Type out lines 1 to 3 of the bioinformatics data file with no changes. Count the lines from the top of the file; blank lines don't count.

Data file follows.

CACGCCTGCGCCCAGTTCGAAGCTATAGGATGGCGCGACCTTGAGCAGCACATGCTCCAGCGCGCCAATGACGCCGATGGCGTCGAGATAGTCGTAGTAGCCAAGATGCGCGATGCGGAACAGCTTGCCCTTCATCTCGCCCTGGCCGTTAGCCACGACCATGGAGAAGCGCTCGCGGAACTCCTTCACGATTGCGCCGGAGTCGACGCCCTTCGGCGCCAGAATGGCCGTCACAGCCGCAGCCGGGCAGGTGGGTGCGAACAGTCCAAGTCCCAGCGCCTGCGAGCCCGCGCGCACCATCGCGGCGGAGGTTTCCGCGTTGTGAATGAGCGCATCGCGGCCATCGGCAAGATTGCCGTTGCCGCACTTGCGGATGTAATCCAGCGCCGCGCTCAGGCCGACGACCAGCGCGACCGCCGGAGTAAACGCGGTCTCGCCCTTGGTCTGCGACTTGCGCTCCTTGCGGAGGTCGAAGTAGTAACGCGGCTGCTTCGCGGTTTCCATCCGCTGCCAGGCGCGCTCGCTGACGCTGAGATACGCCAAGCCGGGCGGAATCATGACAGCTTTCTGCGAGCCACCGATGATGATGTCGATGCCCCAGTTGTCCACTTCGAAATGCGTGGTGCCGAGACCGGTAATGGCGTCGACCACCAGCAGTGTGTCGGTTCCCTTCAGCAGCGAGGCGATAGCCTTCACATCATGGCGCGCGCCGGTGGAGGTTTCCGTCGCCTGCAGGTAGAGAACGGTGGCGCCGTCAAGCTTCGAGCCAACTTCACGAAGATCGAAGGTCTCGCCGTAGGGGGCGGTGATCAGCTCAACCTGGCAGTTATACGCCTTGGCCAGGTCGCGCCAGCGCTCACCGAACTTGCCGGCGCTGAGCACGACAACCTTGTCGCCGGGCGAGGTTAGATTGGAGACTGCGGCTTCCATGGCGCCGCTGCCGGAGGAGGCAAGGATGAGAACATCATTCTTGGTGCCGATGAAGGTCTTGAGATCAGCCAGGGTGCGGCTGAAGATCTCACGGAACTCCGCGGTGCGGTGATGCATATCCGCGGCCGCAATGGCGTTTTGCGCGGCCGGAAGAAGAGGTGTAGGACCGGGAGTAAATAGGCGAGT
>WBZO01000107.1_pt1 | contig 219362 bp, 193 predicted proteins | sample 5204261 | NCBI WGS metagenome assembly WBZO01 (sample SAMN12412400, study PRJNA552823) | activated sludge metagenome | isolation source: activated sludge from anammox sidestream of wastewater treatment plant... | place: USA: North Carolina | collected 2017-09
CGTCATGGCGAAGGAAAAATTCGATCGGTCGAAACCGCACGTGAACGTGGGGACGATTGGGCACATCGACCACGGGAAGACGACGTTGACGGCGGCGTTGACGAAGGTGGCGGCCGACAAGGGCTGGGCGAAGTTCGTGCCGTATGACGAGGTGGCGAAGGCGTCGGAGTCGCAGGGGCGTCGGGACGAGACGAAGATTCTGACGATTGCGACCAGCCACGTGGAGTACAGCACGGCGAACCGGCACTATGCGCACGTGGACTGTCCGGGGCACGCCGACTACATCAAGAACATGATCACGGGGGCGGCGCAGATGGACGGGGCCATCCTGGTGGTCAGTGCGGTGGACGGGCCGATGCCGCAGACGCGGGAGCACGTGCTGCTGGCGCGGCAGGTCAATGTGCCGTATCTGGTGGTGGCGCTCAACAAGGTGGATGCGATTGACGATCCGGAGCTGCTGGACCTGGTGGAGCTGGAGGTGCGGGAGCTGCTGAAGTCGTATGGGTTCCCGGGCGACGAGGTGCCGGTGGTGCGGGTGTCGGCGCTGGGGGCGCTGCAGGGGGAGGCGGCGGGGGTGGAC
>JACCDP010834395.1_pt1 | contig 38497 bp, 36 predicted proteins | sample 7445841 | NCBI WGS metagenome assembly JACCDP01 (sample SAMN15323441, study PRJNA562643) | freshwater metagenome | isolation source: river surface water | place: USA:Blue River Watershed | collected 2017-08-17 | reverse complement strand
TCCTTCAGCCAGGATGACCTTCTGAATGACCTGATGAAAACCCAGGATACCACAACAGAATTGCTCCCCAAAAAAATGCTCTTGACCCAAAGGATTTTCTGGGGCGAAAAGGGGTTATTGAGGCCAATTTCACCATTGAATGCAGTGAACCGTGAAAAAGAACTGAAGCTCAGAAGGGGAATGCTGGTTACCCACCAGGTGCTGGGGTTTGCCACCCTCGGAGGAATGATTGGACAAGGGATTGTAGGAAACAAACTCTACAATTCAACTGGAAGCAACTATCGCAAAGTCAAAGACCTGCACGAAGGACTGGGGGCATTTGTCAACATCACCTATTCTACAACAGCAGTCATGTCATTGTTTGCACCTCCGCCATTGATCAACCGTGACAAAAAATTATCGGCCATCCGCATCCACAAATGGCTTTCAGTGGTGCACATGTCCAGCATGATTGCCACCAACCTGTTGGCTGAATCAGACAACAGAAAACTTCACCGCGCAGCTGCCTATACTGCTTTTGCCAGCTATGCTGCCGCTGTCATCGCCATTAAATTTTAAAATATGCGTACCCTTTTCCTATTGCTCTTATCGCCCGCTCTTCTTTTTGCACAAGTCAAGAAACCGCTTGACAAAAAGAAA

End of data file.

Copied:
CACGCCTGCGCCCAGTTCGAAGCTATAGGATGGCGCGACCTTGAGCAGCACATGCTCCAGCGCGCCAATGACGCCGATGGCGTCGAGATAGTCGTAGTAGCCAAGATGCGCGATGCGGAACAGCTTGCCCTTCATCTCGCCCTGGCCGTTAGCCACGACCATGGAGAAGCGCTCGCGGAACTCCTTCACGATTGCGCCGGAGTCGACGCCCTTCGGCGCCAGAATGGCCGTCACAGCCGCAGCCGGGCAGGTGGGTGCGAACAGTCCAAGTCCCAGCGCCTGCGAGCCCGCGCGCACCATCGCGGCGGAGGTTTCCGCGTTGTGAATGAGCGCATCGCGGCCATCGGCAAGATTGCCGTTGCCGCACTTGCGGATGTAATCCAGCGCCGCGCTCAGGCCGACGACCAGCGCGACCGCCGGAGTAAACGCGGTCTCGCCCTTGGTCTGCGACTTGCGCTCCTTGCGGAGGTCGAAGTAGTAACGCGGCTGCTTCGCGGTTTCCATCCGCTGCCAGGCGCGCTCGCTGACGCTGAGATACGCCAAGCCGGGCGGAATCATGACAGCTTTCTGCGAGCCACCGATGATGATGTCGATGCCCCAGTTGTCCACTTCGAAATGCGTGGTGCCGAGACCGGTAATGGCGTCGACCACCAGCAGTGTGTCGGTTCCCTTCAGCAGCGAGGCGATAGCCTTCACATCATGGCGCGCGCCGGTGGAGGTTTCCGTCGCCTGCAGGTAGAGAACGGTGGCGCCGTCAAGCTTCGAGCCAACTTCACGAAGATCGAAGGTCTCGCCGTAGGGGGCGGTGATCAGCTCAACCTGGCAGTTATACGCCTTGGCCAGGTCGCGCCAGCGCTCACCGAACTTGCCGGCGCTGAGCACGACAACCTTGTCGCCGGGCGAGGTTAGATTGGAGACTGCGGCTTCCATGGCGCCGCTGCCGGAGGAGGCAAGGATGAGAACATCATTCTTGGTGCCGATGAAGGTCTTGAGATCAGCCAGGGTGCGGCTGAAGATCTCACGGAACTCCGCGGTGCGGTGATGCATATCCGCGGCCGCAATGGCGTTTTGCGCGGCCGGAAGAAGAGGTGTAGGACCGGGAGTAAATAGGCGAGT
>WBZO01000107.1_pt1 | contig 219362 bp, 193 predicted proteins | sample 5204261 | NCBI WGS metagenome assembly WBZO01 (sample SAMN12412400, study PRJNA552823) | activated sludge metagenome | isolation source: activated sludge from anammox sidestream of wastewater treatment plant... | place: USA: North Carolina | collected 2017-09
CGTCATGGCGAAGGAAAAATTCGATCGGTCGAAACCGCACGTGAACGTGGGGACGATTGGGCACATCGACCACGGGAAGACGACGTTGACGGCGGCGTTGACGAAGGTGGCGGCCGACAAGGGCTGGGCGAAGTTCGTGCCGTATGACGAGGTGGCGAAGGCGTCGGAGTCGCAGGGGCGTCGGGACGAGACGAAGATTCTGACGATTGCGACCAGCCACGTGGAGTACAGCACGGCGAACCGGCACTATGCGCACGTGGACTGTCCGGGGCACGCCGACTACATCAAGAACATGATCACGGGGGCGGCGCAGATGGACGGGGCCATCCTGGTGGTCAGTGCGGTGGACGGGCCGATGCCGCAGACGCGGGAGCACGTGCTGCTGGCGCGGCAGGTCAATGTGCCGTATCTGGTGGTGGCGCTCAACAAGGTGGATGCGATTGACGATCCGGAGCTGCTGGACCTGGTGGAGCTGGAGGTGCGGGAGCTGCTGAAGTCGTATGGGTTCCCGGGCGACGAGGTGCCGGTGGTGCGGGTGTCGGCGCTGGGGGCGCTGCAGGGGGAGGCGGCGGGGGTGGAC